The Arctic Monkeys are one of those bands that aren’t afraid to speak their minds. Whether they are slagging off another band (that’s British for dissing someone) or accepting awards while intoxicated, they never fail to catch the interest of our generation. Yet, the Sheffield quartet seem to have matured a little, as the songs off their third album, Humbug, will surely confirm.
Produced by Josh Homme (Queens of the Stone Age), Humbug deviates from the band’s standard electro-pop dance style in exchange for darker and moodier melodies, a style completely unfamiliar to their fans. Yet the Monkeys were still able to win their fans back over as they played a sold-out show at the Kool Haus last Tuesday.
Despite rumours about the possible choice of The Klaxons as the Monkeys’ opening act, many fans were disappointed to find out that it was indeed just speculation. The band’s permanent supporting act for their North American tour was The Like, an all-female group from Southern California. The group has taken lots of heat from Arctic Monkeys fans during the current tour. Their style is nothing like that of the Monkeys’ and as a result they failed to pump up the crowd sufficiently for the main act.
Despite Elizabeth ‘Z’ Berg’s great style and charming chitchat with members of the audience, the rest of the band seemed amateur as they shied away behind their instruments, but the band received praise for songs like “He’s Not a Boy” and “Fair Game.” Though it is possible that the positive reaction from the crowd could have been a result of the illegal substance being passed around all night long.
Even before the Monkeys hit the stage, security guards began pulling people out of the audience after catching them smoking marijuana. When Alex Turner and the boys finally emerged onto the stage, he was surprised by the rambunctious behaviour of dozens of pot smokers and crowd surfers. “Toronto, youre mischievous. Naughty, naughty Toronto,” he scolded. Despite all the commotion, the band’s flawless performances perfectly recreated the tracks as they sound on the record.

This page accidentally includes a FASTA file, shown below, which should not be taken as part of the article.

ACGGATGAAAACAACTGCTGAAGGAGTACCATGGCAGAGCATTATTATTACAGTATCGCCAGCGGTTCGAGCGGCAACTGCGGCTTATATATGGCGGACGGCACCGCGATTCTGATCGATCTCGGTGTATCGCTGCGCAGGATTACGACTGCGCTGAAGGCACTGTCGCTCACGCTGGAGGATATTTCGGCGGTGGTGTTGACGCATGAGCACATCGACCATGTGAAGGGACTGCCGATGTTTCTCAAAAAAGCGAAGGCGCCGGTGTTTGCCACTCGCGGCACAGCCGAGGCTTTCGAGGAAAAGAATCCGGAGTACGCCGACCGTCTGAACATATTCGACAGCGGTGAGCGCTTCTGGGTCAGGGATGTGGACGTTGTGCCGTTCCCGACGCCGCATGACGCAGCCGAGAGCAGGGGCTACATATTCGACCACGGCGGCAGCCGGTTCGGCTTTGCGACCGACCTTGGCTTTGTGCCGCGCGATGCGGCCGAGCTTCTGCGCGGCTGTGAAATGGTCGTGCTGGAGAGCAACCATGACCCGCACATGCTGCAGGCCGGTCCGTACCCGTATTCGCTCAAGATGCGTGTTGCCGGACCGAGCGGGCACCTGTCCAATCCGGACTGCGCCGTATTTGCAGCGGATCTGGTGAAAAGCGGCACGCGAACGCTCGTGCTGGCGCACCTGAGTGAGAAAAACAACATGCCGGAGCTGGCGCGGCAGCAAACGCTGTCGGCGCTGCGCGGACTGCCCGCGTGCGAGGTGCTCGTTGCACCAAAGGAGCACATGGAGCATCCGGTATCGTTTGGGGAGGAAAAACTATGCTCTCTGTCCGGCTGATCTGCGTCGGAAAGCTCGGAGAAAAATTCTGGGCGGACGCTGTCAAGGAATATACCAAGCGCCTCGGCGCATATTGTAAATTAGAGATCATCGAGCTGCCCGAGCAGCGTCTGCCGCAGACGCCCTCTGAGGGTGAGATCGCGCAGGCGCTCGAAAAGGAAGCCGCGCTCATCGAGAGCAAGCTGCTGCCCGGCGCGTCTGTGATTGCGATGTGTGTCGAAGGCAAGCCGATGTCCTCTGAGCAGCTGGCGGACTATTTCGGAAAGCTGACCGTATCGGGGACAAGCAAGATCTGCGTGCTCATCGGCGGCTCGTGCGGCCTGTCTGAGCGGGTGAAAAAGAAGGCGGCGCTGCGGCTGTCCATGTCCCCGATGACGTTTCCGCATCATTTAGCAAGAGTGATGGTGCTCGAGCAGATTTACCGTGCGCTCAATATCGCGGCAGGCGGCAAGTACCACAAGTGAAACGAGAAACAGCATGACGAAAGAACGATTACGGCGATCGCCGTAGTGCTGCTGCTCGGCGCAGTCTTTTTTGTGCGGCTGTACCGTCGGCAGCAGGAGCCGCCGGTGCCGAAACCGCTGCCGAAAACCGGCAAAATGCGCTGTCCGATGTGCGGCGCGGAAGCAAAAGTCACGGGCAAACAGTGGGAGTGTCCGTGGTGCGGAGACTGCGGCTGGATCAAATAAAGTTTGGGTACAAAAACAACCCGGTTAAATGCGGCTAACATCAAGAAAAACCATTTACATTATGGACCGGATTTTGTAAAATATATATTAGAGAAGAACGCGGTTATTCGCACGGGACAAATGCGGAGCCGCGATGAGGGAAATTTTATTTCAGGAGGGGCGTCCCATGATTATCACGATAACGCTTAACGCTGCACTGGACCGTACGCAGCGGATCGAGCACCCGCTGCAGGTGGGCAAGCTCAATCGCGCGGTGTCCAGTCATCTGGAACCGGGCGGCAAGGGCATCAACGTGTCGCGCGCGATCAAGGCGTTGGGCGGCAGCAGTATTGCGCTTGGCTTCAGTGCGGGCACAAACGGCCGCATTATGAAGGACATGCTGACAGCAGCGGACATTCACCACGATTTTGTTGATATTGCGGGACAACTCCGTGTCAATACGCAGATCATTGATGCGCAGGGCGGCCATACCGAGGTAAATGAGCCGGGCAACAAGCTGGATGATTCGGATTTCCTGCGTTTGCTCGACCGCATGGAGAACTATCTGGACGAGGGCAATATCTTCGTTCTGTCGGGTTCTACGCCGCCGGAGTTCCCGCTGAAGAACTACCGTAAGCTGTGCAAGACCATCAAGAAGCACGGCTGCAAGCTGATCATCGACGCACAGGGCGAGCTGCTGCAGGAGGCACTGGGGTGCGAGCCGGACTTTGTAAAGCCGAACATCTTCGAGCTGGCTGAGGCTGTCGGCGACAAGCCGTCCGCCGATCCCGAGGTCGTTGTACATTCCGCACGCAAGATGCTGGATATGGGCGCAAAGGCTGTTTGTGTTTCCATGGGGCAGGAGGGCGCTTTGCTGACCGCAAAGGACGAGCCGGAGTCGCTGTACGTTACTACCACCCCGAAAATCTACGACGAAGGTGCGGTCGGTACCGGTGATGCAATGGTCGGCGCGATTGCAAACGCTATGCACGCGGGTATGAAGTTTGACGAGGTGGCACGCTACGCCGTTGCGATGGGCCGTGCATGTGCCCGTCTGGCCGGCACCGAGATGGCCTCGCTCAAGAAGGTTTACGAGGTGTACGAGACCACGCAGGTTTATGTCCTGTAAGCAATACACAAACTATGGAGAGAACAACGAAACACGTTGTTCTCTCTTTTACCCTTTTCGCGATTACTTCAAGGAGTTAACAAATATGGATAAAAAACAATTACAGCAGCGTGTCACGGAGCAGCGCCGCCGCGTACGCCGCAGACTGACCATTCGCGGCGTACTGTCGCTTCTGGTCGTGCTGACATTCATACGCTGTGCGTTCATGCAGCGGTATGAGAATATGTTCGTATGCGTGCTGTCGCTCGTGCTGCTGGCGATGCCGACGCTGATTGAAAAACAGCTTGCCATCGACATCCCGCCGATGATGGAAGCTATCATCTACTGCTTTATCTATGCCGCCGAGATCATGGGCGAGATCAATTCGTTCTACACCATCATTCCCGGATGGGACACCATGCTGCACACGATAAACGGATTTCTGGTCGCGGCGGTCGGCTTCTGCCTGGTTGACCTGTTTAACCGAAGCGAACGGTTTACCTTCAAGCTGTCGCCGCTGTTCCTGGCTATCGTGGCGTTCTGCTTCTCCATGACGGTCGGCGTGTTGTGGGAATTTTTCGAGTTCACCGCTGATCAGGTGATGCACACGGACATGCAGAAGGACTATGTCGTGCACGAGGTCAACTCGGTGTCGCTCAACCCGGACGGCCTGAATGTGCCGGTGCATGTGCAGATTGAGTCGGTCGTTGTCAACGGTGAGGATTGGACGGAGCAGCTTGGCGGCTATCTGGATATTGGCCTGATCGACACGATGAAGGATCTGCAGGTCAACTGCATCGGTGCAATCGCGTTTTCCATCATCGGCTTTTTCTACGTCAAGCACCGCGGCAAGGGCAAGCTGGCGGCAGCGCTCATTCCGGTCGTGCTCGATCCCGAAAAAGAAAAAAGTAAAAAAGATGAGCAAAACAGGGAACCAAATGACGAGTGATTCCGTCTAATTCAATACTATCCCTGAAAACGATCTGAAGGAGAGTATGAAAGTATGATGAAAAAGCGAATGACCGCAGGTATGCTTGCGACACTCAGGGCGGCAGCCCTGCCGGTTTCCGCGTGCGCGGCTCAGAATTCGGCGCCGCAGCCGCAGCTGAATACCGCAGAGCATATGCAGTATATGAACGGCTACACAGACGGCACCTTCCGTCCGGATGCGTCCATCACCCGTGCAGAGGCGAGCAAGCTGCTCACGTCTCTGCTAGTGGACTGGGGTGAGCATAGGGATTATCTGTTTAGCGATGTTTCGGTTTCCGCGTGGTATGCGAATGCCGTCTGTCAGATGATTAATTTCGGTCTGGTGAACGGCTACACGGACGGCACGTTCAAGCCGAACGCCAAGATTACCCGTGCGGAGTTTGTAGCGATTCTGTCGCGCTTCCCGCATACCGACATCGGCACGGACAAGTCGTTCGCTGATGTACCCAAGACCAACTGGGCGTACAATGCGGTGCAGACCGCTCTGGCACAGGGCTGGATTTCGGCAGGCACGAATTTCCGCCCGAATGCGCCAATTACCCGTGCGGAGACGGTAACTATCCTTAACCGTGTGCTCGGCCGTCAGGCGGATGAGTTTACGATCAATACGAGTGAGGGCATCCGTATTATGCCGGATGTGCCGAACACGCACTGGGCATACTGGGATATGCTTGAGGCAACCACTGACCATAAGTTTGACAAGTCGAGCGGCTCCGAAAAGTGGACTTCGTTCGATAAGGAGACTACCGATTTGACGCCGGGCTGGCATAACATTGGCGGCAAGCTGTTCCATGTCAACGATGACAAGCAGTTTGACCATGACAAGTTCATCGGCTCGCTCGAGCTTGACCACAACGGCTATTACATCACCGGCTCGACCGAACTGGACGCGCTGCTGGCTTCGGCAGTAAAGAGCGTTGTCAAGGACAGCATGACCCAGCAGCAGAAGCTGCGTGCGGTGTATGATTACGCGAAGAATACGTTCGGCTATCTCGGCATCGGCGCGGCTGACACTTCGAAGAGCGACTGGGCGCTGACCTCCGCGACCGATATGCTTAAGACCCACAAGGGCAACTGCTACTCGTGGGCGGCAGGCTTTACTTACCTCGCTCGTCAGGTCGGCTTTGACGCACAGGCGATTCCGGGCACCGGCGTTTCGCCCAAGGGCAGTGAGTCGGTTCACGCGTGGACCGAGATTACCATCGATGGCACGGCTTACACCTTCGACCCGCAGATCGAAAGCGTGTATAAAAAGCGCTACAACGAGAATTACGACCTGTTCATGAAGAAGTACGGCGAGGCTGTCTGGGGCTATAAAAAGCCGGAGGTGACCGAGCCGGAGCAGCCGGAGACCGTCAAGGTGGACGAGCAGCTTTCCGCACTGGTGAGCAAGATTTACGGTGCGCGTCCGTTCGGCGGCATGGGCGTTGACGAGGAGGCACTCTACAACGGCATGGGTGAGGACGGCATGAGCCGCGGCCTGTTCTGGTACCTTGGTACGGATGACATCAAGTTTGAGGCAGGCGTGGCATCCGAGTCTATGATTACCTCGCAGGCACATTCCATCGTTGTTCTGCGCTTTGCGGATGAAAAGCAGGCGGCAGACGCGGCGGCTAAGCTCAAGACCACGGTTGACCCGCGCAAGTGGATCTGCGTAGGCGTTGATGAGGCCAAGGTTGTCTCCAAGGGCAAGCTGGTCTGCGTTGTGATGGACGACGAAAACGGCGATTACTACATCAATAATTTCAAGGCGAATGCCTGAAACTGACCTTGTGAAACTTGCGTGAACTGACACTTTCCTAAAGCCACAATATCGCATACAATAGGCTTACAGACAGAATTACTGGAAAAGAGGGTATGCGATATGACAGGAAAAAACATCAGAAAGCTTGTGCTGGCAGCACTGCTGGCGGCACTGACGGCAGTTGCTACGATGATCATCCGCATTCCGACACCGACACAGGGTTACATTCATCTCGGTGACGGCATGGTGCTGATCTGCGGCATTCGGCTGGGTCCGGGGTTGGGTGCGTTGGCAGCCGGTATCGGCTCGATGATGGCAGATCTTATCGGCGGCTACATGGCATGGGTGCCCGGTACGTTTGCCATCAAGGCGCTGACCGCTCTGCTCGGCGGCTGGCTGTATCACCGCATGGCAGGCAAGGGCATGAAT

However, this flawless recreation caused the performance to become rather flat. Turner’s replication of lyrics in the exact same pitch and arrangement as the recordings left no room for spontaneity the band could have exercised. Their gusto was evident from the opening track “Dance Little Liar” to the final song of the night, “505,” but their energy was limited in the performance aspect only, as they either forgot or chose not to engage with the crowd on a grand scale.
Regardless, their fans didn’t seem to mind in the slightest. They made up for the band’s lacking connection with the audience by overcompensating with jumping and pushing as close as they could to the stage.
Just over a month since the band’s latest record was released, fans already knew the words to “Crying Lightning” and “Potion Approaching” and screamed the lyrics even louder to favourites such as “I Bet You Look Good on the Dancefloor” and “Brianstorm”. Nevertheless, it was difficult to ignore how Turner barely moved around the stage or parted from his guitar, and he lacked the showmanship that audiences have come to expect of the band’s front man.
Perhaps it has something to do with the band’s desire to be taken more seriously as musicians, rather than goofing off and causing trouble in the press as they had previously done in their adolescence. They have certainly adopted a new look: out with the striped cardigans and bowl haircuts, in with the shaggy hair and collared shirts.
Yet despite all of the changes the Monkeys have undergone, Turner was extremely appreciative of the support the band received in Toronto and treated the crowd to almost 20 songs over the course of the evening. The Arctic Monkeys remain one of the best new alternative rock bands of the past few years, drawing comparisons to the like of Oasis, not to mention their debut album becoming the fastest-selling record in UK chart history.